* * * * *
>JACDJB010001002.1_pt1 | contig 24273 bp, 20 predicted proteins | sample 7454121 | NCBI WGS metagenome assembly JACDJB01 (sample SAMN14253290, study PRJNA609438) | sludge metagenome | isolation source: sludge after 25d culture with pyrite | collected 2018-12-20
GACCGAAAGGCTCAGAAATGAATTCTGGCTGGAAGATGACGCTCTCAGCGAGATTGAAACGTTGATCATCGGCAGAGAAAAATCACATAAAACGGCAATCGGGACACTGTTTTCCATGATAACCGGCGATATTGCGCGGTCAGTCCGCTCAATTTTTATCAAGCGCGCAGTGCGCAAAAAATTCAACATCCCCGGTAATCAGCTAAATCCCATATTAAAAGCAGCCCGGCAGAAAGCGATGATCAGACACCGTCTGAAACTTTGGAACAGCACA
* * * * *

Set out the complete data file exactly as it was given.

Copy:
>JACDJB010001002.1_pt1 | contig 24273 bp, 20 predicted proteins | sample 7454121 | NCBI WGS metagenome assembly JACDJB01 (sample SAMN14253290, study PRJNA609438) | sludge metagenome | isolation source: sludge after 25d culture with pyrite | collected 2018-12-20
GACCGAAAGGCTCAGAAATGAATTCTGGCTGGAAGATGACGCTCTCAGCGAGATTGAAACGTTGATCATCGGCAGAGAAAAATCACATAAAACGGCAATCGGGACACTGTTTTCCATGATAACCGGCGATATTGCGCGGTCAGTCCGCTCAATTTTTATCAAGCGCGCAGTGCGCAAAAAATTCAACATCCCCGGTAATCAGCTAAATCCCATATTAAAAGCAGCCCGGCAGAAAGCGATGATCAGACACCGTCTGAAACTTTGGAACAGCACA